The apparently dead redevelopment project at 700 16th Street, the old Clarion Hotel, which occupies the block between 16th and 15th, and H Street and Government Alley, has closed sidewalks for a long period of time, even though nothing is happening there. The sidewalks closed are on H Street, the entire block, and 15th Street, the half block. As seen in the first photo below, there is enough pedestrian traffic on 15th Street to have worn a path in the sidewalk buffer. The solution here is to require the developer to remove this fence. If fencing is needed, which is doubtful on this side of the building, it should be on the property and not in the buffer. Re-opening this piece of sidewalk until such time as there is active development is the right thing to do.

15th Street use path, north of H Street, old Clarion Hotel

On the northwest corner of 15th Street and H Street, the corner could have been left open so that the two crosswalks could be safely used, but it was not. Instead, a sloppy fencing job leaves a sidewalk too narrow for ADA use.

15th Street & H Street, northeast corner, no ADA access for crosswalks

The sidewalk closure on H Street might need to remain because there is building access on this side, but it should be properly signed approaching from the east, which is is not.

H Street & 16th Street no signing

Lastly, on 15th Street southbound at Government Alley, there is a fence but no signing, and there is no advance warning at G Street that the sidewalk is closed ahead.

15th Street at Government Alley, no signing

This property is apparently owned by SKK Development, Sotiris Kolokotronis, and is called The Bernice. This failure to accommodate walkers is both the fault of the owner/developer, for the poor job of fencing and signing, and of the city for failing to monitor the situation (and perhaps for allowing it to exist in the first place). This also points out that there must be bonds for construction zone fencing and signing so that if a owner/developer fails to proceed with development, the city can go in and partially or fully restore access at the developer’s expense.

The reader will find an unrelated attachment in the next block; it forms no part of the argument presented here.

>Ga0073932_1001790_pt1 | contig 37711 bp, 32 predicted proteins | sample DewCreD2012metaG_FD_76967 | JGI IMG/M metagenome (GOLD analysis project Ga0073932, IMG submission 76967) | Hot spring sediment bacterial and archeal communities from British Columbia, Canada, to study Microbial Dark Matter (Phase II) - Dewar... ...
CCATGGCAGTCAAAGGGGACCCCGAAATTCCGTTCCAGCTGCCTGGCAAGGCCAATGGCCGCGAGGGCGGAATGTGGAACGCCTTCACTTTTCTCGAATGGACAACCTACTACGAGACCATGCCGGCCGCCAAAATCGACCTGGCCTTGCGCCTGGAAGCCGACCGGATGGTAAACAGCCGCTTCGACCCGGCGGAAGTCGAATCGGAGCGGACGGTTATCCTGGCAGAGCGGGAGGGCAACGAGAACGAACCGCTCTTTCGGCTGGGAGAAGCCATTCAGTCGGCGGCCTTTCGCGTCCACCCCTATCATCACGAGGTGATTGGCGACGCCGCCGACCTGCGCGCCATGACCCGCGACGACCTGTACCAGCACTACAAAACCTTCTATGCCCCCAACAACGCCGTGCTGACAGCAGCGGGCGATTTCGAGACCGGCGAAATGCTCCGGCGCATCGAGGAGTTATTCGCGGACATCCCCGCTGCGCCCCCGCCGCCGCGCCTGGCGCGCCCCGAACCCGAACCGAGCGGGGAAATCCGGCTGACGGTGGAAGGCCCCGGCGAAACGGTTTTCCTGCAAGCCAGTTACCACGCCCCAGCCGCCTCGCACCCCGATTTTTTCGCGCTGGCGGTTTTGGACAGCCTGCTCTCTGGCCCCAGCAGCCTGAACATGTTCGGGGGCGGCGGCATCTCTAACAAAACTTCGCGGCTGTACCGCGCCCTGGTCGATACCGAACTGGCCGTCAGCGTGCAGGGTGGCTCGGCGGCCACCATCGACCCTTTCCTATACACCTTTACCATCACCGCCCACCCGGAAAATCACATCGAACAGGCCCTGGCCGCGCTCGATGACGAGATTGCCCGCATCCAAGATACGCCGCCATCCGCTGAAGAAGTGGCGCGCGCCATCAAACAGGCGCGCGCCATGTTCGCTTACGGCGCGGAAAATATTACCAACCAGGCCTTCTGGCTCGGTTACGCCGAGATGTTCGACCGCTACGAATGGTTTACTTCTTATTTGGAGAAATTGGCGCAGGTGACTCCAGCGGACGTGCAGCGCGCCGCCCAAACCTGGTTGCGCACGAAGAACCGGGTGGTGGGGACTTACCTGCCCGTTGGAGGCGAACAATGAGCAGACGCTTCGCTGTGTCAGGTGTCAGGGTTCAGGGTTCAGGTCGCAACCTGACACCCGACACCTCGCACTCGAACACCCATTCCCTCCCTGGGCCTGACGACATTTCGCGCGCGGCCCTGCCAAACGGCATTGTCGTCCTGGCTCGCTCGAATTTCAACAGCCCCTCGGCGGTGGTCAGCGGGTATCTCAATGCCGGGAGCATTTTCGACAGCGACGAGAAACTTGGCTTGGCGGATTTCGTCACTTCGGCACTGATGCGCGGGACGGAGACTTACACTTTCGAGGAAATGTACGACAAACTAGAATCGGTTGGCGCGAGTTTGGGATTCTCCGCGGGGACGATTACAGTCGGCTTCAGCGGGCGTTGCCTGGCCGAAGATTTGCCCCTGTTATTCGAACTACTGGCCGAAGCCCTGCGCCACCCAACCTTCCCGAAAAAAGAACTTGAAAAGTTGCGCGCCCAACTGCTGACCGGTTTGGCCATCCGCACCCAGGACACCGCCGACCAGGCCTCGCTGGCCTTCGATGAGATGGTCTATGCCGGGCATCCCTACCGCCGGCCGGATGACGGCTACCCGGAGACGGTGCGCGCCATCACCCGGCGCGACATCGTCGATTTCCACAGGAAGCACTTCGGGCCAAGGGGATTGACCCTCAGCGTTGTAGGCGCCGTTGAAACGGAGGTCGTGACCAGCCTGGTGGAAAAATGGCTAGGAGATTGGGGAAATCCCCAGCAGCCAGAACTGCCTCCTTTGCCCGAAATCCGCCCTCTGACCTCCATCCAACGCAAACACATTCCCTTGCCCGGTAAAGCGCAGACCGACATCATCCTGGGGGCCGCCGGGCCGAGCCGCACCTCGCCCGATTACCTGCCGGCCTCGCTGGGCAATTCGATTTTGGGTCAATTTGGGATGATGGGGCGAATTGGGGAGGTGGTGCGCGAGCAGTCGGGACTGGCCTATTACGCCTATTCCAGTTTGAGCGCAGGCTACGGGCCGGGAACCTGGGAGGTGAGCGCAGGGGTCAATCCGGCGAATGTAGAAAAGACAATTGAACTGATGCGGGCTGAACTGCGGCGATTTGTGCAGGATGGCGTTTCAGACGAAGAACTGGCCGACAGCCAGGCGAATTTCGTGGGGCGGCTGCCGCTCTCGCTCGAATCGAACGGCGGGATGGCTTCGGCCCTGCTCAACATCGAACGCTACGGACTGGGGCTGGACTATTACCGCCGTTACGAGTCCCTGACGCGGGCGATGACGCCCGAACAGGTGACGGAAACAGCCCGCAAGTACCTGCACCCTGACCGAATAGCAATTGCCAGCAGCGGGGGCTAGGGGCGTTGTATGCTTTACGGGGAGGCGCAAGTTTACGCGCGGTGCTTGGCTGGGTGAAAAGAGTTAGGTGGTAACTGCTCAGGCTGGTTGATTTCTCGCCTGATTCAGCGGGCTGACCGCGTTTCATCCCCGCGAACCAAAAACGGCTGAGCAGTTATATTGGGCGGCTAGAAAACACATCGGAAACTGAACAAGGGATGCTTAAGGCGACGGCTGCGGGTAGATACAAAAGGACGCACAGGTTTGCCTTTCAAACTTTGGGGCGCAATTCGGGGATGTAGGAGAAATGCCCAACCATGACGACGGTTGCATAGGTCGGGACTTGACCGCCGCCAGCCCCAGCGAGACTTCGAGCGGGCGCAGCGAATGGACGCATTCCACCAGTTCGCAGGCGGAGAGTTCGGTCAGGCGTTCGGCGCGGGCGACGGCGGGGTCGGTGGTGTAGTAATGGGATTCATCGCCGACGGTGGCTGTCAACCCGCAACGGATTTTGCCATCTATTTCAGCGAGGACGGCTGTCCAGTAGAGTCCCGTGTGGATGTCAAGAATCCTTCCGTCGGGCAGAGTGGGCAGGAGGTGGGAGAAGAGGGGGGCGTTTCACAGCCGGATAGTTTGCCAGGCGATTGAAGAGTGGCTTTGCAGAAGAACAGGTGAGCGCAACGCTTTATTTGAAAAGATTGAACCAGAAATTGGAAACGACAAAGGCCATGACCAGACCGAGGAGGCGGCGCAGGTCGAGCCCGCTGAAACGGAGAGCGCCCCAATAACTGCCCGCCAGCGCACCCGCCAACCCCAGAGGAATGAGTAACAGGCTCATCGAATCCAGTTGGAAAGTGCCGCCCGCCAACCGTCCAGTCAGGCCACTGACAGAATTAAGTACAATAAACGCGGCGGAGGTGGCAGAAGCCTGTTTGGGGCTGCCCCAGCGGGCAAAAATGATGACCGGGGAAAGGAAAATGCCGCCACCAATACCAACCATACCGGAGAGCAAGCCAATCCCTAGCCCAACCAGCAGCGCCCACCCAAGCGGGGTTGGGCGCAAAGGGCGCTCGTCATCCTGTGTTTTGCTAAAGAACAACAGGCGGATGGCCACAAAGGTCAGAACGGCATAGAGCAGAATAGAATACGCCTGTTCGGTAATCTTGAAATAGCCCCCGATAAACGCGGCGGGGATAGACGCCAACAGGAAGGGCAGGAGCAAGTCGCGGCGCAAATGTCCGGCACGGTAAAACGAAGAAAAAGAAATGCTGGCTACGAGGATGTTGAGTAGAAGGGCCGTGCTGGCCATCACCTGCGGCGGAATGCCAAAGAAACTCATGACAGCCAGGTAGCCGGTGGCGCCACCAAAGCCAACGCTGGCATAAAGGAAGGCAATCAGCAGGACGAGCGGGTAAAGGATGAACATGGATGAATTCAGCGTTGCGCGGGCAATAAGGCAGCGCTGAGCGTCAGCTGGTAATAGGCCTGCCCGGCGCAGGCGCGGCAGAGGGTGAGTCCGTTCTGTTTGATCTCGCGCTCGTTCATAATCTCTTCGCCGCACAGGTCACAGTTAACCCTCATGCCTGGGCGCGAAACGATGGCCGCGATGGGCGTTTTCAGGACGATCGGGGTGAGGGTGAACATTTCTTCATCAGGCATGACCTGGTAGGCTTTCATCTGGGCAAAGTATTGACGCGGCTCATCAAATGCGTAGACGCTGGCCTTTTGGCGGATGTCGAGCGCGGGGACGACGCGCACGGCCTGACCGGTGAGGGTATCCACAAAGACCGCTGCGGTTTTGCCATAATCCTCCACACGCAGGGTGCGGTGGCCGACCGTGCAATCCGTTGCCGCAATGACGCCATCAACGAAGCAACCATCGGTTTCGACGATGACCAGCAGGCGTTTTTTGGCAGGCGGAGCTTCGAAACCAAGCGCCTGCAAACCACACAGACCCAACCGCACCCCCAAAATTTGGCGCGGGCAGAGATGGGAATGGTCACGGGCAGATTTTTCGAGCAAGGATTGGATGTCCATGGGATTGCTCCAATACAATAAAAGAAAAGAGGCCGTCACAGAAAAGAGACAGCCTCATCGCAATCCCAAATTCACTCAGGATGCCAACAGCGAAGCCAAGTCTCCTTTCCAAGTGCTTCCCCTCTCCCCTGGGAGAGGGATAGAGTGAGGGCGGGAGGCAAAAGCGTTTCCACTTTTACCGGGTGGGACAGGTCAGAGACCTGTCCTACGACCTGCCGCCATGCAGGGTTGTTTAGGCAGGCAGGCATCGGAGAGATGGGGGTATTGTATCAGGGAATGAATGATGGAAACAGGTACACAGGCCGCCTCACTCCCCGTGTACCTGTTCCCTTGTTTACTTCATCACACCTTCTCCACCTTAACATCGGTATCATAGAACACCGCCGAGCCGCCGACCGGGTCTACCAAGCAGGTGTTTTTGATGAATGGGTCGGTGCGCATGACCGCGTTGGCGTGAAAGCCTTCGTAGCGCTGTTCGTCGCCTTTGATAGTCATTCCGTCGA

Join the conversation! 4 Comments

  1. Any idea, Dan, which office/dept/desk in City bureaucracy is responsible for enforcement/approval of these non-bonded project public encroachments? How are the fees calculated & managed, restrictions of rights-of-way determined, etc? Is there any actual oversight over the course of a project lifespan?

    • I thought that the permits were under Construction Services within Community Development, but searching on the city website, what I find is Encroachment Permits under Engineering Services under Public Works (http://www.cityofsacramento.org/Public-Works/Engineering-Services/Permits/Encroachment-Permits). The page does address fees, and there is an implication that a percentage of the fee is retained as a bond. To be honest, I don’t have a good understanding of this. It is even less clear how this works when the encroacher is the city itself, or developers working on city projects.

      • I’m barely process- aware, too, but your last reply sentence is somethung I’ve LONG contemplated: who makes final decisions and based on what criteria? And how does the citizenry know? 🎪

  2. P.S. And there’s the parking meter revenue loss to calculate, bill for, put into dept rev budgets, etc… 🤔🤐

Comments are closed.

About Dan Allison

Dan Allison is a Safe Routes to School Coordinator in the Sacramento area. Dan dances and backpacks, as much as possible.

Category

walkability

Tags

, ,